Tennesseans in the Civil War
Confederate Infantry Units


28th TENNESSEE INFANTRY REGIMENT

Also called 2nd Tennessee Mountain Volunteers

Organized September 28th, 1861; Confederate service October 2, 1861; reorganized May 8, 1862; merged with 84th Tennessee Infantry March 8, 1863 to form 28th Consolidated Tennessee Infantry Regiment; merged into 1st Consolidated Tennessee Infantry Regiment April 9th, 1865; paroled at Greensboro, North Carolina, May 1, 1865.

FIELD OFFICERS

CAPTAINS

The regiment was originally composed of only eight companies, omitting "D" and "H:, all of which were organized at Camp Zollicoffer, Overton County, during the months of August and September, 1861. Companies "H" and "D" were added in October and December 1861, making 10 companies. At the reorganization in May, 1862, the regiment was reduced to nine companies by the consolidation of companies "D and "H". The merger with the 84th Regiment brought the 28th Consolidated back up to 10 companies.Of the field officers, Colonel Murray was not re-elected at the reorganization and served for a time as colonel of 4th (Murray's) Tennessee Cavalry Regiment; Lieutenant Colonel Eatherly resigned in December, 1861; Colonel Brown was discharged because of ill health in September, 1862' Colonel Cunningham was killed in the Battle or Murfreesboro; Colonel Crook became lieutenant colonel of the 28th Consolidated; Major Talburt was killed at Shiloh; and Major Simrtell was left out at the consolidation with the 84th Regiment. Colonel Stanton, of the 28th Consolidated was killed in May, 1864, and Crook succeeded him as colonel. Major Holman was killed at the Battle of Franklin November 30, 1864.On October 9, 1861, Brigadier General Simon B. Buckner ordered Colonel S.S. Stanton, of the 25th Regiment, to take Murray's 28th and two cavalry companies and break up an encampment of Federals in the area around Tomkinsville and Scottsville, Kentucky, and when this was done, to join him at Bowling Green, Kentucky, leaving the balance of the force under Colonel Murray to guard the Kentucky-Tennessee border. However, before this operation was completed, Brigadier General Felix Zollicoffer orders Colonels Stanton, Murray and McClellan (cavalry) to take up a strong position at Jamestown, Tennessee and throw up entrenchment's.

On October 31, 1861, a letter from Colonel Murray, then at Camp Zollicoffer, reported he had 915 privates with 665 muskets, and protested the station at Jamestown, saying that "Jamestown is located on top of the /Cumberland Mountains, and the area around it is as sterile as the great African Desert."

On November 1, 1861 a letter from the Assistant Adjutant General to Zollicoffer advised him "Stanton, Murray, and Bledsoe (cavalry) are under your orders." The regiment continued to operate along the border, sometimes in Kentucky, sometimes in Tennessee until the end of 1861. On December 31, 1861 Zollicoffer, then at Beech Grove, Kentucky, had in his command the 16th Alabama, 15th Mississippi, 17th, 19th, 20th, 25th, 28th Tennessee Infantry Regiments, four companies of cavalry and two batteries. On January 7, 1862, the 28th reported 748 present out of 892 on roll.January 18, 1862, under Major General G. B. Crittenden, Brigadier General William H. Carroll's Brigade consisted of the 17th, 28th, 29th Tennessee Infantry Regiments, and McClung's Battery. As part of this brigade the 28th participated in the Battle of Fishing Creek, January 19, and lost 12 men killed, wounded, and missing.Following this battle, Crittenden moved his forces to join General Albert Sydney Johnston at Murfreesboro, and from there moved down into Mississippi in preparation for the Battle of Shiloh.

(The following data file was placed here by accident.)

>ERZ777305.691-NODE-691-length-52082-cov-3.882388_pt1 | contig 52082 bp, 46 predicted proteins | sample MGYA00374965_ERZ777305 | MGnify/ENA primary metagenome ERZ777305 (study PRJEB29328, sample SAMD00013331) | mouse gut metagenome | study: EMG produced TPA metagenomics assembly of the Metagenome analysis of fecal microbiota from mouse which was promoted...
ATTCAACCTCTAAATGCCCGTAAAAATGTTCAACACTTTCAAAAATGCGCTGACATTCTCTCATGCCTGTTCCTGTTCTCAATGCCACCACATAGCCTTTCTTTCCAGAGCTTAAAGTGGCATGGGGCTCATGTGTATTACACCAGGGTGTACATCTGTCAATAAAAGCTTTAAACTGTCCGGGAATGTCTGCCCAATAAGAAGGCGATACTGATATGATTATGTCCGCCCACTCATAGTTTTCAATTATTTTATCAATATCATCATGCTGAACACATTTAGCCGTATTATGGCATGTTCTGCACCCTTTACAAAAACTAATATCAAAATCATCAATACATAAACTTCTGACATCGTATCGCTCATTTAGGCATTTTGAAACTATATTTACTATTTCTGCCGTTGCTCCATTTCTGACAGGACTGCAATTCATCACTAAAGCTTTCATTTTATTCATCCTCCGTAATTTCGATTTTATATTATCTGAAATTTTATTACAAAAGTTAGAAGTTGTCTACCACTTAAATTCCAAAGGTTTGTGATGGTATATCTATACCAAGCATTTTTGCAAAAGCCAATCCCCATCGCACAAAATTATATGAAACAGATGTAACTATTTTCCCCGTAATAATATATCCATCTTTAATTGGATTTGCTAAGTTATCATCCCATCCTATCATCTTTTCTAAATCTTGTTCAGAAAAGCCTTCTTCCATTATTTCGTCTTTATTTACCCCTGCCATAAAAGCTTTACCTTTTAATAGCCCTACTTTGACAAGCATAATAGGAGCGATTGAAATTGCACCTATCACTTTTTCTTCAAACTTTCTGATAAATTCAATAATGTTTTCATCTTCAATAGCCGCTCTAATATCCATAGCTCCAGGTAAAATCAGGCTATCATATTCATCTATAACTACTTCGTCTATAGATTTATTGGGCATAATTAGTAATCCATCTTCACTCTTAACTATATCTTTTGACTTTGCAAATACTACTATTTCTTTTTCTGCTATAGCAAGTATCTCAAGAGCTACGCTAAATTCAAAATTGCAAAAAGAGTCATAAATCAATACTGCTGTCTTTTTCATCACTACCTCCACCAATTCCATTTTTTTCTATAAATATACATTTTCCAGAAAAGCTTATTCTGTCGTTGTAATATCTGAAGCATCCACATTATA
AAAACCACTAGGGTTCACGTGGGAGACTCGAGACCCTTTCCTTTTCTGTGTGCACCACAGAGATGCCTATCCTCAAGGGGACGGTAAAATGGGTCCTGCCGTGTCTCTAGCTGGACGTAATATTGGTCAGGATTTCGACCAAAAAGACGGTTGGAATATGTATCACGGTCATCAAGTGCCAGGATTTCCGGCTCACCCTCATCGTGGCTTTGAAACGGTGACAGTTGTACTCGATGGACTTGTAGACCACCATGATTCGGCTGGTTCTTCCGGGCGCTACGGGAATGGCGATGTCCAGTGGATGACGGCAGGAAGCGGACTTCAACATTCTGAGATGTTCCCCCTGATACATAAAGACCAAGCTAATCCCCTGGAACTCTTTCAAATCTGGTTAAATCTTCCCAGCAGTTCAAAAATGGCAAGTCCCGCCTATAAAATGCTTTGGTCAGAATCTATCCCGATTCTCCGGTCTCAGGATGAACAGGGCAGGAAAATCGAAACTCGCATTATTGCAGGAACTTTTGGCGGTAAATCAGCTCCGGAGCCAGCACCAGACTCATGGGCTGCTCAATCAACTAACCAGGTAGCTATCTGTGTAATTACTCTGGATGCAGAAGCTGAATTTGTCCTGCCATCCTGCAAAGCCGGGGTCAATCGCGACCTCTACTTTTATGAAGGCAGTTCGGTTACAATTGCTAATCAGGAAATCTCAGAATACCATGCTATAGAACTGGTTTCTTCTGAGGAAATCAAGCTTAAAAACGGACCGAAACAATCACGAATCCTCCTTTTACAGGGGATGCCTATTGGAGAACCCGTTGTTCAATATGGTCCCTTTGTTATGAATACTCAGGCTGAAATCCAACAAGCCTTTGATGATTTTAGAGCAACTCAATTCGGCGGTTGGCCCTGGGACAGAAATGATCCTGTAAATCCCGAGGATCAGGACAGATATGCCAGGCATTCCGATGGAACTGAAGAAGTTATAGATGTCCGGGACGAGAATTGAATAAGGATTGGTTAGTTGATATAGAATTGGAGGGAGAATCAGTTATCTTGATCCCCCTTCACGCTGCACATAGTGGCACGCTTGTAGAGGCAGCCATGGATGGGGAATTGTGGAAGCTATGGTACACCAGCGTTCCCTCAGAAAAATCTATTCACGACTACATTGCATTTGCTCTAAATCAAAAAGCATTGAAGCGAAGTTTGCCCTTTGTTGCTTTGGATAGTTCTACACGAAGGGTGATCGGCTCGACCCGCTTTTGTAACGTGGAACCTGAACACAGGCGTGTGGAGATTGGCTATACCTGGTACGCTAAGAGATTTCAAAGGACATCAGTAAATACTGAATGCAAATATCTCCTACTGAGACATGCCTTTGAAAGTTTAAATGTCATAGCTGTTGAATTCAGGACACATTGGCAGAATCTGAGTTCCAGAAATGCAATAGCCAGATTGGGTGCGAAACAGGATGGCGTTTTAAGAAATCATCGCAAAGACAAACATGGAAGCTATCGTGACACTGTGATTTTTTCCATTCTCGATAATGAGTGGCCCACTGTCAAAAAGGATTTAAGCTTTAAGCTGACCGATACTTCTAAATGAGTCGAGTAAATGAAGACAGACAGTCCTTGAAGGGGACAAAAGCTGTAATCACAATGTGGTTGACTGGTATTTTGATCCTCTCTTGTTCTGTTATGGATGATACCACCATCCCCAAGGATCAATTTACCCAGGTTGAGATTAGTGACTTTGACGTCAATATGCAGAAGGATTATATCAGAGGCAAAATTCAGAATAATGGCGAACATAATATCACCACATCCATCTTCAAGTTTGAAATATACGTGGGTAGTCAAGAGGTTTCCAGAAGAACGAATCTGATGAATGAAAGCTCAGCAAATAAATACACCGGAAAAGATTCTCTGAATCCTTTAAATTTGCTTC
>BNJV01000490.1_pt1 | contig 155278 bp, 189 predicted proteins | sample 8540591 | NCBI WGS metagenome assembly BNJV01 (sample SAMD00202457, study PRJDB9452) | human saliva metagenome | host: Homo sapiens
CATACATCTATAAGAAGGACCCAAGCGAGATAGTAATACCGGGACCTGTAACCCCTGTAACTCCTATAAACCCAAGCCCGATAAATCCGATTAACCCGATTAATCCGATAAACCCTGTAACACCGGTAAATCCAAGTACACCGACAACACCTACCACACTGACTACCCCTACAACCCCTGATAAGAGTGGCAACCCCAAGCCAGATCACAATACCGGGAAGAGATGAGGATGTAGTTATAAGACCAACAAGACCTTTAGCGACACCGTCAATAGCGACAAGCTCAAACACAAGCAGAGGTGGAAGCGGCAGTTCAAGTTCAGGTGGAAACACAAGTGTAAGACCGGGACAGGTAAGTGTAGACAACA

At Murfreesboro, February 23, 1862, the 28th was in Crittenden's Division, Colonel W. S. Statham's Brigade, composed of the 15th and 22nd Mississippi, 19th, 20th, 29th and 45th Tennessee Infantry Regiments, and Rutledge's Battery. At Shiloh, April 6-7, 1862, Statham's Brigade was in Brigadier General John C. Breckinridge's Division. No record of casualties for the 29th was found, although W. G. Smith in Lindley's Annals, estimates the loss at about 100. The brigade lost 809 men in killed, wounded and missing including Major Talburt of the 28th, who was killed. On April 28, 1862 the 28th was reported stationed at Memphis.

At the reorganization of the regiment May 8, 1862, Uriah T. Brown was elected colonel, P.D. Cunningham lieutenant colonel, and D.C. Crook major. The regiment remained in Statham's Brigade, Breckinridge's Division and moved with Breckinridge to Vicksburg, Mississippi, and from there to Baton Rouge and Port Hudson, Louisiana; where it was engaged in the action on August 5, 1862.